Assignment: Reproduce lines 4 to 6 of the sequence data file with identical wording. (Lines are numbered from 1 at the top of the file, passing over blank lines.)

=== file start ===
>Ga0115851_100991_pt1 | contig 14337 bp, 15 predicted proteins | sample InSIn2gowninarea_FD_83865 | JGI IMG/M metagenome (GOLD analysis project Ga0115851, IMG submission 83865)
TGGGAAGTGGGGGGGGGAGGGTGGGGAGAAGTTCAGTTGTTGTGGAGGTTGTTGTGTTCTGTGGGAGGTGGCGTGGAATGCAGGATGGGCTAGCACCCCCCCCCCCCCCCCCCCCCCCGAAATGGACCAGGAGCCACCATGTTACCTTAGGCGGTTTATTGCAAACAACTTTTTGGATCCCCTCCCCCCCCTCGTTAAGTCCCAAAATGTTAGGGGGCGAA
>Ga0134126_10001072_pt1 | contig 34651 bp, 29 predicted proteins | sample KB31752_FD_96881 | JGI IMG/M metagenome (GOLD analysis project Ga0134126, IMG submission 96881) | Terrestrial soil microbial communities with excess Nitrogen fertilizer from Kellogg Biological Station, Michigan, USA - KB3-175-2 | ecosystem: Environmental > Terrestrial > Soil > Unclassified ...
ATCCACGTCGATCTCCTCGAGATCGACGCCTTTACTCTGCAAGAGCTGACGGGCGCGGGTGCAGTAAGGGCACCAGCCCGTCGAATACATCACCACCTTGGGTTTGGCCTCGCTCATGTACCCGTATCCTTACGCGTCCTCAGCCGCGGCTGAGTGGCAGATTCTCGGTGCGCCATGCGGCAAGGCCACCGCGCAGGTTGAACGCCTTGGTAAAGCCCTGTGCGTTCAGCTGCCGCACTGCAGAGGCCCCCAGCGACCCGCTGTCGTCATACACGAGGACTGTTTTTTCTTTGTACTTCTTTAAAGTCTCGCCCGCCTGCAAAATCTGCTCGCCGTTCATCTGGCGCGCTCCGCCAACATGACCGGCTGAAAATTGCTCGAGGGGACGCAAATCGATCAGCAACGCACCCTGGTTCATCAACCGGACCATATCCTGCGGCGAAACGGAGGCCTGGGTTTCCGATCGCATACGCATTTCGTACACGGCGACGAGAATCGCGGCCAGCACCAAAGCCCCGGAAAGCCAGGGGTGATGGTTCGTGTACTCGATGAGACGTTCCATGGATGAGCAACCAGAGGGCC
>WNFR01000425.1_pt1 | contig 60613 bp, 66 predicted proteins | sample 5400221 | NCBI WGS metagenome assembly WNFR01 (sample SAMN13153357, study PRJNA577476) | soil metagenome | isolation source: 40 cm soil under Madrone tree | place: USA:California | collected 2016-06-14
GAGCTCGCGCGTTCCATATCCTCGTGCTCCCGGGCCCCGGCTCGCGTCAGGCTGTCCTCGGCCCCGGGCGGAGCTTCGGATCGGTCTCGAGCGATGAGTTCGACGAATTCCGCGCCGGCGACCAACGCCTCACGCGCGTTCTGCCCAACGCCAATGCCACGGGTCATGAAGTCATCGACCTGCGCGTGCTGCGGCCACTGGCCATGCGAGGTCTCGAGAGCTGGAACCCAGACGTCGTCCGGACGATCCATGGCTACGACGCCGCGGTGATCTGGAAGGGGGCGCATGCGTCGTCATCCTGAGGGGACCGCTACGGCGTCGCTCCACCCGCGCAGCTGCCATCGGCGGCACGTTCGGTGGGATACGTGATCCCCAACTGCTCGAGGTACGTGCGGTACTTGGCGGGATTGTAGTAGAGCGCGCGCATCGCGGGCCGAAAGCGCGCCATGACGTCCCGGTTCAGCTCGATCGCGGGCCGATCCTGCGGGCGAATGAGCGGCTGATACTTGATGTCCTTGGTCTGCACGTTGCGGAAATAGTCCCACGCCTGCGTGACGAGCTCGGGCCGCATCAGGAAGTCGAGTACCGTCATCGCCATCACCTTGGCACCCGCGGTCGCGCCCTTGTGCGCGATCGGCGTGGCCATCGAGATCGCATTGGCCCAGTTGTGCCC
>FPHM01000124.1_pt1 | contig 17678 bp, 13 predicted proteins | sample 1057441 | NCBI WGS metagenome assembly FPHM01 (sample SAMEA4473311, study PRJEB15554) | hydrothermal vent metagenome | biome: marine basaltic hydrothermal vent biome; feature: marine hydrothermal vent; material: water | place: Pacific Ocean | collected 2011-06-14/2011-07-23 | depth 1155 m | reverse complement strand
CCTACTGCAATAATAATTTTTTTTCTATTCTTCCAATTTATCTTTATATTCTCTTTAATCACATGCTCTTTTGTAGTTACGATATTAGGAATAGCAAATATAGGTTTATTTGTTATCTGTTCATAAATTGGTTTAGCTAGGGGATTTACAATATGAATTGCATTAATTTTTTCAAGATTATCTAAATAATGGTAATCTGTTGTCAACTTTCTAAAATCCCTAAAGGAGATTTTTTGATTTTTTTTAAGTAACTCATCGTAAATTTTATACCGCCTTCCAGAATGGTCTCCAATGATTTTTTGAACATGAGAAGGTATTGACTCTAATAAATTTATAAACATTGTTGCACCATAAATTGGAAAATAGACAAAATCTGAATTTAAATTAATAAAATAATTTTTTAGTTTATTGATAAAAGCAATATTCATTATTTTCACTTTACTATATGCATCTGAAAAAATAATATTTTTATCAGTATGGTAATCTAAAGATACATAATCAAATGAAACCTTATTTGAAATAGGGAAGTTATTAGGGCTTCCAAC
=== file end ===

ATCCACGTCGATCTCCTCGAGATCGACGCCTTTACTCTGCAAGAGCTGACGGGCGCGGGTGCAGTAAGGGCACCAGCCCGTCGAATACATCACCACCTTGGGTTTGGCCTCGCTCATGTACCCGTATCCTTACGCGTCCTCAGCCGCGGCTGAGTGGCAGATTCTCGGTGCGCCATGCGGCAAGGCCACCGCGCAGGTTGAACGCCTTGGTAAAGCCCTGTGCGTTCAGCTGCCGCACTGCAGAGGCCCCCAGCGACCCGCTGTCGTCATACACGAGGACTGTTTTTTCTTTGTACTTCTTTAAAGTCTCGCCCGCCTGCAAAATCTGCTCGCCGTTCATCTGGCGCGCTCCGCCAACATGACCGGCTGAAAATTGCTCGAGGGGACGCAAATCGATCAGCAACGCACCCTGGTTCATCAACCGGACCATATCCTGCGGCGAAACGGAGGCCTGGGTTTCCGATCGCATACGCATTTCGTACACGGCGACGAGAATCGCGGCCAGCACCAAAGCCCCGGAAAGCCAGGGGTGATGGTTCGTGTACTCGATGAGACGTTCCATGGATGAGCAACCAGAGGGCC
>WNFR01000425.1_pt1 | contig 60613 bp, 66 predicted proteins | sample 5400221 | NCBI WGS metagenome assembly WNFR01 (sample SAMN13153357, study PRJNA577476) | soil metagenome | isolation source: 40 cm soil under Madrone tree | place: USA:California | collected 2016-06-14
GAGCTCGCGCGTTCCATATCCTCGTGCTCCCGGGCCCCGGCTCGCGTCAGGCTGTCCTCGGCCCCGGGCGGAGCTTCGGATCGGTCTCGAGCGATGAGTTCGACGAATTCCGCGCCGGCGACCAACGCCTCACGCGCGTTCTGCCCAACGCCAATGCCACGGGTCATGAAGTCATCGACCTGCGCGTGCTGCGGCCACTGGCCATGCGAGGTCTCGAGAGCTGGAACCCAGACGTCGTCCGGACGATCCATGGCTACGACGCCGCGGTGATCTGGAAGGGGGCGCATGCGTCGTCATCCTGAGGGGACCGCTACGGCGTCGCTCCACCCGCGCAGCTGCCATCGGCGGCACGTTCGGTGGGATACGTGATCCCCAACTGCTCGAGGTACGTGCGGTACTTGGCGGGATTGTAGTAGAGCGCGCGCATCGCGGGCCGAAAGCGCGCCATGACGTCCCGGTTCAGCTCGATCGCGGGCCGATCCTGCGGGCGAATGAGCGGCTGATACTTGATGTCCTTGGTCTGCACGTTGCGGAAATAGTCCCACGCCTGCGTGACGAGCTCGGGCCGCATCAGGAAGTCGAGTACCGTCATCGCCATCACCTTGGCACCCGCGGTCGCGCCCTTGTGCGCGATCGGCGTGGCCATCGAGATCGCATTGGCCCAGTTGTGCCC